F. King Alexander, president of Louisiana State University, stopped by The Chronicle's offices on Tuesday to discuss his continuing battle to save public higher education, often without the vocal support of his peers. Mr. Alexander has been an outspoken critic of states' deep budget cuts for public colleges, and he's been at the forefront of a proposal to leverage federal dollars to require states to maintain their appropriations for those institutions. But with few exceptions, he said, most college presidents have not been bold, preferring instead to tread meekly in calling out elected officials. "Sometimes," he said, "I wonder where the rest of the troops are." —Eric Kelderman

The talkers. 

On free speech.

Two strong opinions on Stanley Fish's essay "Free Speech Is Not an Academic Value" landed in our inbox yesterday.

Robert Bagg, former chair of the English department at the University of Massachusetts at Amherst, wrote that the vetting of controversial campus speakers (which Mr. Fish implicitly recommends as part of "crowd-control") "would be unmanageable anyway," and recommended "a vigorous question period after a controversial (or bonkers) speech" as the best way to respond.

Mike Gillilan, an administrator at Ball State University, wrote that "as a longtime fan of Stanley Fish and the First Amendment," he both liked the essay and wanted to "strangle him (figuratively, of course!) at the same time." He had a major quibble: in a nutshell, the simplified use of the term "free speech" as "an irresponsible stand-in for 'I should be able to say whatever awful thing I want about anybody or anything without consequence.'" Better to recognize, Mr. Gillilan wrote, that "freedom of speech" is protected by the Constitution only from restrictions by the state, and that it comes with responsibility.– Andy Thomason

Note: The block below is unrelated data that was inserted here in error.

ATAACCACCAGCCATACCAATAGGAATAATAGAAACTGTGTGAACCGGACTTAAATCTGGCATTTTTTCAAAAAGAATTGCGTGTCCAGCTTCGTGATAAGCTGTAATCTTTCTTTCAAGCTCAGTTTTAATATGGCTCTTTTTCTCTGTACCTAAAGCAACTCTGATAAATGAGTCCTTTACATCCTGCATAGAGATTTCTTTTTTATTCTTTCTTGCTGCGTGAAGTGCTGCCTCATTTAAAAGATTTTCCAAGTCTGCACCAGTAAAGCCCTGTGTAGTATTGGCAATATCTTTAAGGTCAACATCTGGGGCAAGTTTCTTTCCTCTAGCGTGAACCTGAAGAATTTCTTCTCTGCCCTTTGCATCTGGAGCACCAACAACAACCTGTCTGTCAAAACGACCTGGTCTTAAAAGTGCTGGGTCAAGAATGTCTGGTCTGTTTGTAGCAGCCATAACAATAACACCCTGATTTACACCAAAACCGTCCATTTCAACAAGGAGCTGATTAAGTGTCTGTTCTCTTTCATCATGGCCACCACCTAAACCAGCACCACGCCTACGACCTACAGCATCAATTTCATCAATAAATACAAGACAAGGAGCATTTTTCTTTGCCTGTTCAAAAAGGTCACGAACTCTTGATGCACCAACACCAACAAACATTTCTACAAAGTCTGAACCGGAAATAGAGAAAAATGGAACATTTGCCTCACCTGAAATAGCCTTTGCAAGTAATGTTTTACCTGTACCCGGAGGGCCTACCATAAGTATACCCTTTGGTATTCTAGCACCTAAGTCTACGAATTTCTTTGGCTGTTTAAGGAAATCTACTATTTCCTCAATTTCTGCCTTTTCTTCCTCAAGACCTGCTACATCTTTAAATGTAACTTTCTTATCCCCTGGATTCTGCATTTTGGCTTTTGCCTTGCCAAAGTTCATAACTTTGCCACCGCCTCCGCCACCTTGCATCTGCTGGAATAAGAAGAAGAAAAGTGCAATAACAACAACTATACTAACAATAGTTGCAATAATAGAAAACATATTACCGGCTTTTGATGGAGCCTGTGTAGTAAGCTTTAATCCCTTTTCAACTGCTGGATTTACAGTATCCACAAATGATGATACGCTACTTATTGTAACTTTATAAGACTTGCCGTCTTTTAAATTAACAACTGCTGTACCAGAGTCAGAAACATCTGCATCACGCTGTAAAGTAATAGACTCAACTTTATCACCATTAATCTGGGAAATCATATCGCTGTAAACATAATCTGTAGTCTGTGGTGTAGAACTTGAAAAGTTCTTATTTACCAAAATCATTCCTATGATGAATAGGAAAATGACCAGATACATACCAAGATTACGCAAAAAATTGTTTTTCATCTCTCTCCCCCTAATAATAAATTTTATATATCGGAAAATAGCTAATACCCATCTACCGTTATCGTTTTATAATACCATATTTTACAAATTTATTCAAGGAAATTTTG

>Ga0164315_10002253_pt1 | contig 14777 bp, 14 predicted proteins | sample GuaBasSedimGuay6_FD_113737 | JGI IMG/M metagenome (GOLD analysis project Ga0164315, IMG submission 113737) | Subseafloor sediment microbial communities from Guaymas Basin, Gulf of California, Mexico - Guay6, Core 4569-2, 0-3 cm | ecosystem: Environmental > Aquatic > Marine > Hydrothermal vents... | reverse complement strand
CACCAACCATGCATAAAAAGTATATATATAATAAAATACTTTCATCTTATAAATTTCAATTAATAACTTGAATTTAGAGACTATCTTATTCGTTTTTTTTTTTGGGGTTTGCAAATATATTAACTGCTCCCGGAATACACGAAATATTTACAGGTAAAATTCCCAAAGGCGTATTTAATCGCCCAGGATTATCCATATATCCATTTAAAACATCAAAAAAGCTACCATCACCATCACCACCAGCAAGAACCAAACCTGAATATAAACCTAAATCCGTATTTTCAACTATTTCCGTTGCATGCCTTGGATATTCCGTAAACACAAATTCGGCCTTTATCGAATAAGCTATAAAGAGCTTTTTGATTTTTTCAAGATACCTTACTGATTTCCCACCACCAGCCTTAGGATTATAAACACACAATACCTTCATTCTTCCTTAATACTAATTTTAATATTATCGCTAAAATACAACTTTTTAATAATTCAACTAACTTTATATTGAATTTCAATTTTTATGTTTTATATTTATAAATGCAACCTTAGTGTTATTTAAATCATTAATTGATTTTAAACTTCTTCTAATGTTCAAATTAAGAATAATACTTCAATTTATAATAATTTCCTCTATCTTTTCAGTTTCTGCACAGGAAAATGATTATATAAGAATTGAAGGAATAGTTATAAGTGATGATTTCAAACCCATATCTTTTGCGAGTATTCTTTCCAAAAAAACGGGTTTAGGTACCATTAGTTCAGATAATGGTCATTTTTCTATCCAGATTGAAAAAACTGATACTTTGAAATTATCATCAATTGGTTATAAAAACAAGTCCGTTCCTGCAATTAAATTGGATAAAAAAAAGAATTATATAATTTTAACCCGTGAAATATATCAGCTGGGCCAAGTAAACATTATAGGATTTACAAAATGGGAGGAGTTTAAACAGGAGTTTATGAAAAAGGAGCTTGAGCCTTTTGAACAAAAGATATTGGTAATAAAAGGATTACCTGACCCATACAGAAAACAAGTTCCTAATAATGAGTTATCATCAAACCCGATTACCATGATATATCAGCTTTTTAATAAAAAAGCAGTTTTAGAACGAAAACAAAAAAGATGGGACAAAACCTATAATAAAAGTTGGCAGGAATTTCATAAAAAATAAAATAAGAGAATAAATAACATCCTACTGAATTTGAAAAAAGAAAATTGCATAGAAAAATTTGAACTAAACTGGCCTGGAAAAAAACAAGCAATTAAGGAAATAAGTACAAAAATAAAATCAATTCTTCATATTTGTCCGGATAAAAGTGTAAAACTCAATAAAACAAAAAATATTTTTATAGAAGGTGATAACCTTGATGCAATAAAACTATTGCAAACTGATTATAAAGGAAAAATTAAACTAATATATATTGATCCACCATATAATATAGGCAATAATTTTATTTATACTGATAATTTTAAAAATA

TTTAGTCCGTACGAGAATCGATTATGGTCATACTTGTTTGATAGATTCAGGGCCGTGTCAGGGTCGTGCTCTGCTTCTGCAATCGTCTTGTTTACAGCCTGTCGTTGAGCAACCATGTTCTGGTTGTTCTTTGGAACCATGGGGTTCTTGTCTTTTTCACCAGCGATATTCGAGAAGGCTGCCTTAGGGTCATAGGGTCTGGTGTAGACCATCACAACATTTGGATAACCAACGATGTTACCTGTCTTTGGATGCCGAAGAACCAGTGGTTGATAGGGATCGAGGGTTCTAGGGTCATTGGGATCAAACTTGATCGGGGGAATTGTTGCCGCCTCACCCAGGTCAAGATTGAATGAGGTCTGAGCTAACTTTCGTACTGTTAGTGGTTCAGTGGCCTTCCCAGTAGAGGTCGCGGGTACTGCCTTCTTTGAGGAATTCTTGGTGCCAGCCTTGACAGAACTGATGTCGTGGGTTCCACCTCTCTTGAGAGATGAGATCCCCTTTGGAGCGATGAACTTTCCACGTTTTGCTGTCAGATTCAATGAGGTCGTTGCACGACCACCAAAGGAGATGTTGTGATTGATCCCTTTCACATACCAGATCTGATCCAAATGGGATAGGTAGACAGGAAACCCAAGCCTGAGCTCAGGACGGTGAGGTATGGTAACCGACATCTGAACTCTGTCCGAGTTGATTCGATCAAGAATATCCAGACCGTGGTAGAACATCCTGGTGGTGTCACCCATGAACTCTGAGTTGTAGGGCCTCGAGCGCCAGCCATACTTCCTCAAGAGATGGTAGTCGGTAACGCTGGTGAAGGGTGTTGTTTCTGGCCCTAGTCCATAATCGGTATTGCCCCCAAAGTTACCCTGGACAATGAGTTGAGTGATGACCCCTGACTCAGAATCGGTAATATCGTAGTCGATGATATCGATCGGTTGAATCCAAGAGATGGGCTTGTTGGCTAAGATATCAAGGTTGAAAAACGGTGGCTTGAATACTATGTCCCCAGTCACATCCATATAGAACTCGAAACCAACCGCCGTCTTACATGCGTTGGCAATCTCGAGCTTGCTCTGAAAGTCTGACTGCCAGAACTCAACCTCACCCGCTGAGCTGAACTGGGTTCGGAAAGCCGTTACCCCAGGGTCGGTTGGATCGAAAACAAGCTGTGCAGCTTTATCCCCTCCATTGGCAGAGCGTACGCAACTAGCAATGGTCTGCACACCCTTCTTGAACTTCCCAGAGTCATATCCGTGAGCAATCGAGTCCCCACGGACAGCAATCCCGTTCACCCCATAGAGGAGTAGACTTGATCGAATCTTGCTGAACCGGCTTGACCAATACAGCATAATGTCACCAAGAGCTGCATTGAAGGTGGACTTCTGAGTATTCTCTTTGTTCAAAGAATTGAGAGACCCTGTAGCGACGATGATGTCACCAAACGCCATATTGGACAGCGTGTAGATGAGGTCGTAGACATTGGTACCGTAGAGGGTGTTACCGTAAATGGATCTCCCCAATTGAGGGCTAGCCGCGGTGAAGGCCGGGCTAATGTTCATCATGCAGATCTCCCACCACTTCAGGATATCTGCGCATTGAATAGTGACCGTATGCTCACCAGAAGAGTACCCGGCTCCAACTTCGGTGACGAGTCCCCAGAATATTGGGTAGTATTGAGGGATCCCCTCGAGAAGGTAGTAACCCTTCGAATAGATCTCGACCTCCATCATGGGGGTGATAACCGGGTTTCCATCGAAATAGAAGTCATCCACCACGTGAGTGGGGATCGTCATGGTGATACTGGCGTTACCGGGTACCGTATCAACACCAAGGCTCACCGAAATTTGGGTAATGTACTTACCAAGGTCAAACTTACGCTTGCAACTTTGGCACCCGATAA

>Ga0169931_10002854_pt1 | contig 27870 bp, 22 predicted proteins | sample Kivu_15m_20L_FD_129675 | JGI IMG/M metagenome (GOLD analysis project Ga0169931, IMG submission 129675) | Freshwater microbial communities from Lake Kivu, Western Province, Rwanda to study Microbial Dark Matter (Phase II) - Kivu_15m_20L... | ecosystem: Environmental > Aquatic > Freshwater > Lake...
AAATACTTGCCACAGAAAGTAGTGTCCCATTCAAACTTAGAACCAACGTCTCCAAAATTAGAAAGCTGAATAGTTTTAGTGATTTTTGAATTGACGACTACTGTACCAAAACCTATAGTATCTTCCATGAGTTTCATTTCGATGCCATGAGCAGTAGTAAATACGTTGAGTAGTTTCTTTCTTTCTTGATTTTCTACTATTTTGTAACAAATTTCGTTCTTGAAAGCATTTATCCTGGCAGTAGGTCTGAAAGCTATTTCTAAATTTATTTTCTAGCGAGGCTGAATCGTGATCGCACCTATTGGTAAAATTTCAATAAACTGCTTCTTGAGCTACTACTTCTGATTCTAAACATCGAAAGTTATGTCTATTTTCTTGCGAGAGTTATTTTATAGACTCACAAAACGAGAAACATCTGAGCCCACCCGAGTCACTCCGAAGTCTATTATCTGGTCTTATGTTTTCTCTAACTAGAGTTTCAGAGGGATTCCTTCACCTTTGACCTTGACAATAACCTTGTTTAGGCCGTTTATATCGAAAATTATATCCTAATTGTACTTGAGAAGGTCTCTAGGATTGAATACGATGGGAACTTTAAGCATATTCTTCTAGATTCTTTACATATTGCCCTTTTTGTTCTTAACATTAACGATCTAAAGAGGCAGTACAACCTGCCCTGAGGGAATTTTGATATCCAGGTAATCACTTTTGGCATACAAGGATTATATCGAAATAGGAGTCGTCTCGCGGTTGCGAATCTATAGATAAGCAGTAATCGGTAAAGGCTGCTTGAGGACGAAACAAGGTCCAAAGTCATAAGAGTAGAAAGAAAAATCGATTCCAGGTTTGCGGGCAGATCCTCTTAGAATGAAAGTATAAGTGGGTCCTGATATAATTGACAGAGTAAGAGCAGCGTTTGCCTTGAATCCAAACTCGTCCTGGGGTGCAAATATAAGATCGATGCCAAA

Comings and goings.

  • Marc Camille, vice president for enrollment management and communications at Loyola University Maryland, was named president of Albertus Magnus College, in Connecticut.
  • Jennifer Friend, an associate dean in the School of Graduate Studies and director of the Preparing Future Faculty program at the University of Missouri at Kansas City, was appointed dean of the College of Health and Human Services at Rockhurst University, in Missouri.
  • Kendra Cooks, university comptroller at Purdue University, will become chief financial officer of Wabash College, also in Indiana.

Quote of the day.

"If a professor doesn't like Republicans, I walk into a class, and I'm automatically that person. That sucks."

—Olivia Corn, president of Cornell University's College Republican chapter, on being conservative on campus and having Ann Coulter attack her on Twitter

Footnote.

From The Chronicle's Andrew Mytelka:

Spring break is here, that bane of parents, boon of students, and, for many beach resorts, both the source of and solution to their social or economic problems. And so, in The Chronicle’s vaunted tradition of service to subscribers, here’s a look at some of our best coverage of this preoccupation of American higher education.

Much of the coverage concerns the risks. In 1997 we wrote about two professors’ survey of 800 students on the beach in Panama City, Fla. Their findings: Students drink more, use more illegal drugs, and engage in riskier sexual behavior while on spring break at the beach than they do on their campuses. The professors, channeling Captain Renault in Casablanca, called their findings "shocking." One of them said they had worked only in the mornings, “because by 3 p.m., most students were too inebriated to answer the 43-question survey.”

So what’s a responsible hedonist to do? Many stories covered special spring-break projects — academic, service, volunteering. They included reviving a Louisiana swamp, picking up trash, and building homes, churches, or health-care facilities overseas.

But if all else fails, there’s always the advice offered in 2011 by a University of Vermont anthropologist: “You can 'go abroad' in your hometown by just walking around and engaging local people and by having a sense of enchantment.”

—Fernanda and Adam

Fernanda Zamudio-Suarez and Adam Harris are breaking-news reporters. Reach them at fernanda@chronicle.com and adam.harris@chronicle.com.